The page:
Shrinkage of a bundle of white matter fibers that carry signals from the hippocampus could warn of impending cognitive decline in normal elderly, according to research published in the September 9 JAMA Neurology. Based on longitudinal magnetic resonance imaging (MRI) data, scientists at the University of California, Davis, report that degeneration in the fornix, the primary output projection of the hippocampus, predicted who would become cognitively impaired better than did the established marker of neurodegeneration in Alzheimer’s disease—hippocampal atrophy itself. Consistent with other recent imaging studies, the new findings support a “paradigm shift in which white matter structures are seen to play a critical role in early cognitive decline, perhaps more so than gray matter,” claimed UC Davis’ Evan Fletcher, who led the study with senior author Charles DeCarli. While the data suggests that fornix imaging could prove a valuable early diagnostic, developing it for clinical use would require much additional work to simplify data collection and interpretation.

Disintegration of the fornix can be seen on diffusion MRI scans that pick up subtle white matter changes. In prior work, this measure predicted conversion from MCI to AD (see Lee et al., 2012; Mielke et al., 2012; ARF related news story). Other studies found that loss of the myelin sheath around white matter axons in the fornix correlated with cognitive decline not only in MCI patients but also in healthy elderly and asymptomatic carriers of presenilin 1 mutations, suggesting that the fornix frays early in the disease process (Oishi et al., 2011; Ringman et al., 2007).

In the present study, Fletcher and colleagues took a closer look at fornix variables in a cognitively normal cohort. They measured size and structural integrity of this small brain region, as well as hippocampal volume, in 102 healthy people of average age was 73 years who underwent diffusivity and structural MRI scans at baseline and four years later. Hippocampal volume correlated with two fornix measures—white matter volume and axial diffusivity (a measure of axonal integrity). This was expected given the shared circuitry of these brain structures. The surprise came when the scientists assessed how well each brain measure predicted conversion to MCI or AD. The fornix variables foretold cognitive decline whereas hippocampal volume did not. “The fornix changes show up earlier and appear to be a better biomarker,” Fletcher said.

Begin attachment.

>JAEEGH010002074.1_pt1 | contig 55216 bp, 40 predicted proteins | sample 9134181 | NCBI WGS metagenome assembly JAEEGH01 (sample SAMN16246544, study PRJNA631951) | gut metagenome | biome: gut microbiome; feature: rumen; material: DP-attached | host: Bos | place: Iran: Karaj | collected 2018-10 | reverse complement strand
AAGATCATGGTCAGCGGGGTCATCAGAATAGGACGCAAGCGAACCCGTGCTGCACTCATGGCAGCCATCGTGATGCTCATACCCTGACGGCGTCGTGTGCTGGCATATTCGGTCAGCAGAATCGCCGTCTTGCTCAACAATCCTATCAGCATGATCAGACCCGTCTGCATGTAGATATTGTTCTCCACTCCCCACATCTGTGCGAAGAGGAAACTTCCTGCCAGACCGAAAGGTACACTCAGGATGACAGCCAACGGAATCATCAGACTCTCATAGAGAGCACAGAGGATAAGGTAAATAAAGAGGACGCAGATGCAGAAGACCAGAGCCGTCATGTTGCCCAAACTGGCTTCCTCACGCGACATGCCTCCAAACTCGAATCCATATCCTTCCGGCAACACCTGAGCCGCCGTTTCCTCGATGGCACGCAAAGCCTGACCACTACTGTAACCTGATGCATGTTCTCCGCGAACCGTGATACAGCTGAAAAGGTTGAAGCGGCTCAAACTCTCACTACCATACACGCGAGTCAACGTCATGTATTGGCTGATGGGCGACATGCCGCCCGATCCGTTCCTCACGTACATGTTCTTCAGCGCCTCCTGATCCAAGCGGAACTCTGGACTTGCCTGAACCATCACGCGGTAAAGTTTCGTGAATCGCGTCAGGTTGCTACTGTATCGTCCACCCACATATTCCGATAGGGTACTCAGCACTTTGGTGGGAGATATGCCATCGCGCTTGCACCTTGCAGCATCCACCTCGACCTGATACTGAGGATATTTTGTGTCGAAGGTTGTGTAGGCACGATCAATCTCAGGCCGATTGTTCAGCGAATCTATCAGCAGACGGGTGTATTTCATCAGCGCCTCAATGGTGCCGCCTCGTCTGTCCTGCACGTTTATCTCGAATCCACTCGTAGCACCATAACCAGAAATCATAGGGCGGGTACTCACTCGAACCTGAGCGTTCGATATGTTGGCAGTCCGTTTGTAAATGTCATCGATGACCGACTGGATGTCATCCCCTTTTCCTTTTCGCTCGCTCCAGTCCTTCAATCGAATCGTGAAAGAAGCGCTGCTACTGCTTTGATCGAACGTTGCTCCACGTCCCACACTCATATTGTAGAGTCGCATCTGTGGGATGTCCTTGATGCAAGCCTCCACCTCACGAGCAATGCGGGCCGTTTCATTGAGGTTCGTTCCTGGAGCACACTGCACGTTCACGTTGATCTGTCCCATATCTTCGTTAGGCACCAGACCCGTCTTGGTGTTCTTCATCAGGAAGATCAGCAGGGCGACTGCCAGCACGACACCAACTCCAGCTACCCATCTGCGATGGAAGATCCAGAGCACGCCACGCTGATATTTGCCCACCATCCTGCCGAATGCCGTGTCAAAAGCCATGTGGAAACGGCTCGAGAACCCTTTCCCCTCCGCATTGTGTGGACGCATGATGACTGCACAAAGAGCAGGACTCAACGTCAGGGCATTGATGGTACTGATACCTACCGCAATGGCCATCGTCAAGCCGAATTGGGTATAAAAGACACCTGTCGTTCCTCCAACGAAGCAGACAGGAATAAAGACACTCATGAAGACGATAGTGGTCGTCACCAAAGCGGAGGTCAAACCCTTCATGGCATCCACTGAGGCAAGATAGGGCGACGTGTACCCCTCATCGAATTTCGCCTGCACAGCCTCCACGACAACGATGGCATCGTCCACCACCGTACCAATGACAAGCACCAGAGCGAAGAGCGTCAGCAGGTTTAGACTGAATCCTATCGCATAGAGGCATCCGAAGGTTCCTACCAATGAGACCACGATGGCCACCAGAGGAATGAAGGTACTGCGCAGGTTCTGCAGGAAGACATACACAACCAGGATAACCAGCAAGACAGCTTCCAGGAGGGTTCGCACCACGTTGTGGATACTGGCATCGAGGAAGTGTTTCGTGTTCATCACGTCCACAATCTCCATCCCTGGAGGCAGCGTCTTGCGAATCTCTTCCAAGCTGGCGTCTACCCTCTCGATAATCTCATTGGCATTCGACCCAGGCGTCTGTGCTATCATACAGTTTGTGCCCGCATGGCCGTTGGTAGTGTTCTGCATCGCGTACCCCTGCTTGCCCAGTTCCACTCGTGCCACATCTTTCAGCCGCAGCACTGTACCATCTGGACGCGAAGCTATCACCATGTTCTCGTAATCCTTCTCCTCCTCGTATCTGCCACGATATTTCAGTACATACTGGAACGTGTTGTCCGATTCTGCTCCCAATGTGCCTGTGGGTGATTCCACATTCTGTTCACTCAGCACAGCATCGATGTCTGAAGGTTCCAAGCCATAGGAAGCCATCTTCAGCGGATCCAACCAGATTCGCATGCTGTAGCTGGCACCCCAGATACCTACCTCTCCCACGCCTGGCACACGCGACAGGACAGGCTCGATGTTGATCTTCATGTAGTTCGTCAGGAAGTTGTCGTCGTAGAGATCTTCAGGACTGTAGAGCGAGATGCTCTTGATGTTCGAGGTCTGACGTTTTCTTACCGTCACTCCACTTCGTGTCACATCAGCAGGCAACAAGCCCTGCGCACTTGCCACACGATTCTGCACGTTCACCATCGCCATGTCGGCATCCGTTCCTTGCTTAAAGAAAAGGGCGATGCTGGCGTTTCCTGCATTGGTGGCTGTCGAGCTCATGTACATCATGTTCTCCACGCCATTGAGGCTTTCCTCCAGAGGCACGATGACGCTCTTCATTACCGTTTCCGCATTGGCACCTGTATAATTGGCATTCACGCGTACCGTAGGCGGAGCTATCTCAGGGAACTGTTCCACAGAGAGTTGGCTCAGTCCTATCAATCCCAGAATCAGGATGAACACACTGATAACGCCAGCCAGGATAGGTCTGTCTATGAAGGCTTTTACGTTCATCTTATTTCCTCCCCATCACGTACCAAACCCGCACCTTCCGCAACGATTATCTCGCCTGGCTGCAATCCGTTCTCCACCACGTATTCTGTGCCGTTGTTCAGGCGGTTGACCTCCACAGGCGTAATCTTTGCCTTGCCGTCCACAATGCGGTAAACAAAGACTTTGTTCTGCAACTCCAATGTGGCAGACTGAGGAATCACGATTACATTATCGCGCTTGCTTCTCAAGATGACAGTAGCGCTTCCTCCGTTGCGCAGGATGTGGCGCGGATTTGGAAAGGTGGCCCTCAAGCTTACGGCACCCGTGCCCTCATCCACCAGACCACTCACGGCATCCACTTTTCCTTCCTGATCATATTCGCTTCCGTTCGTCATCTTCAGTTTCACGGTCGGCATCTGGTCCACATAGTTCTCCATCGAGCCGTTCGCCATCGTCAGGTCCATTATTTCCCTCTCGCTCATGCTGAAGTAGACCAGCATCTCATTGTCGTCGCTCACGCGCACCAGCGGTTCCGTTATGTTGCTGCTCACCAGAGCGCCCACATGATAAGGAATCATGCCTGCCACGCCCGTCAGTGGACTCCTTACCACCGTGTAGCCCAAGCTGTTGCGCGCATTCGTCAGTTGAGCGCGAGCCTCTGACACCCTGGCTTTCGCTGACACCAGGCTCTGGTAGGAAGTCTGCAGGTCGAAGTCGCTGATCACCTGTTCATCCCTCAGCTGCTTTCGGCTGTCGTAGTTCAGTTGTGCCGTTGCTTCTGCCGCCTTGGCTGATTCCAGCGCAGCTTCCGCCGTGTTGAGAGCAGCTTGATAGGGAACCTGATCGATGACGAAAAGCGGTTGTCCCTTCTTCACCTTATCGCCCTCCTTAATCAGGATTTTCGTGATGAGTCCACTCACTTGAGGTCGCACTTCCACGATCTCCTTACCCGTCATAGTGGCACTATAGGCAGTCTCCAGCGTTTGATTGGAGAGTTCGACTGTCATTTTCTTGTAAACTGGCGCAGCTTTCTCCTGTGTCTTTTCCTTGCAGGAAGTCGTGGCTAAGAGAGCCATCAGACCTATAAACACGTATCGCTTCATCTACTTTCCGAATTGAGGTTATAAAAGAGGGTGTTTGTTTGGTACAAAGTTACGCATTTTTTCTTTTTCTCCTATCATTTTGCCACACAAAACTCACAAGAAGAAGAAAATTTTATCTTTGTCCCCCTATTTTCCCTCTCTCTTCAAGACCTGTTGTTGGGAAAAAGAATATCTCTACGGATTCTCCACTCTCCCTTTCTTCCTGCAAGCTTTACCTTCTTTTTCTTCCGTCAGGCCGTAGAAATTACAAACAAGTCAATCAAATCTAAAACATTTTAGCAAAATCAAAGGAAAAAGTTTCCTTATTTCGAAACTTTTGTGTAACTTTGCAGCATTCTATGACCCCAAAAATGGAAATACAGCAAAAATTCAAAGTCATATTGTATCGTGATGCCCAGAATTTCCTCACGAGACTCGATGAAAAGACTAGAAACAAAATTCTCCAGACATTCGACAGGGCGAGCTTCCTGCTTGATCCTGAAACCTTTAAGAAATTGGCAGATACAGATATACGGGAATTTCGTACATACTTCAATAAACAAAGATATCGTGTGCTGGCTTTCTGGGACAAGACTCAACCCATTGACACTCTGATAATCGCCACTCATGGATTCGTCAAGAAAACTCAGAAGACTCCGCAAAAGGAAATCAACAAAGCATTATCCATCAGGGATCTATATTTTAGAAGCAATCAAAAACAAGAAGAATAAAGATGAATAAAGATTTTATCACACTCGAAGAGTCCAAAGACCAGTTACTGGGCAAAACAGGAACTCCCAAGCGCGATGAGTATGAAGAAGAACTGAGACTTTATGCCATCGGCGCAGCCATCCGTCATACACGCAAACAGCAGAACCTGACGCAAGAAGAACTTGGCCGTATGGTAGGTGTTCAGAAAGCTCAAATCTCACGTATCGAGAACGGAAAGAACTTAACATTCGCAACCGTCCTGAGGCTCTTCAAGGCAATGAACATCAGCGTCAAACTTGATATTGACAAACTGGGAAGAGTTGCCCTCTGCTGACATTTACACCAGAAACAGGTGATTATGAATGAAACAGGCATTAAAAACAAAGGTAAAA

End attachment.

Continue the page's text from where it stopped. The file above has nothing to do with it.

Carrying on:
The findings fit with recent papers reporting that fornix white matter damage, but not hippocampal atrophy, predicted conversion from normal cognition to amnestic MCI (Zhuang et al., 2013; Zhuang et al., 2012). These studies only looked at diffusivity, whereas the present analysis also includes volume. The structure MRI used to size up the fornix MRI achieves twice the resolution of diffusivity images and may provide more robust measurements of small structures such as the fornix, Fletcher noted.

Some scientists find the results compelling. The data “show the promise of fornix variables as predictors of cognitive decline, and could help recruit individuals at risk of MCI for clinical trials,” suggested Michelle Mielke of the Mayo Clinic, Rochester, Minnesota (see full comment below). However, there are several methods to quantify volume and diffusivity of the fornix. "A consistent methodology would need to be established,” Mielke wrote in an email to Alzforum.

Claudia Metzler-Baddeley of Cardiff University in the U.K. said she would have liked to see imaging of other brain regions, to show that the white matter changes were specific for the fornix. Another limitation was the small number of people who developed MCI or AD—only 20 of the 102 participants became cognitively impaired during the study’s ~4-year timeframe and only two of those were diagnosed with AD.

Perminder Sachdev of the University of New South Wales, Australia, pointed out that diffusivity images “require a lot of sophisticated processing that is not readily available for clinical purposes.” Predicting future cognitive decline in normal seniors will likely require a variety of markers, including white matter and gray matter structures as well as functional information, Sachdev noted (see full comment below).

Meanwhile, clinical trials are marching ahead on the idea that the fornix is more surgically accessible for implanting electrodes than the hippocampus. Some researchers believe that deep brain stimulation (DBS) to improve communication between these brain areas could help people with AD. Recruitment is underway for a multi-center 12-month Phase 2 AD trial of fornix DBS, said Constantine Lyketsos, a principal investigator at the study’s Johns Hopkins Bayview site in Maryland.—Esther Landhuis
References:
Fletcher E, Raman M, Huebner P, Liu A, Mungas D, Carmichael O, DeCarli C. Loss of Fornix White Matter Volume as a Predictor of Cognitive Impairment in Cognitively Normal Elderly Individuals. JAM Neurol. 9 Sep 2013. Abstract.

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Comments on News and Primary Papers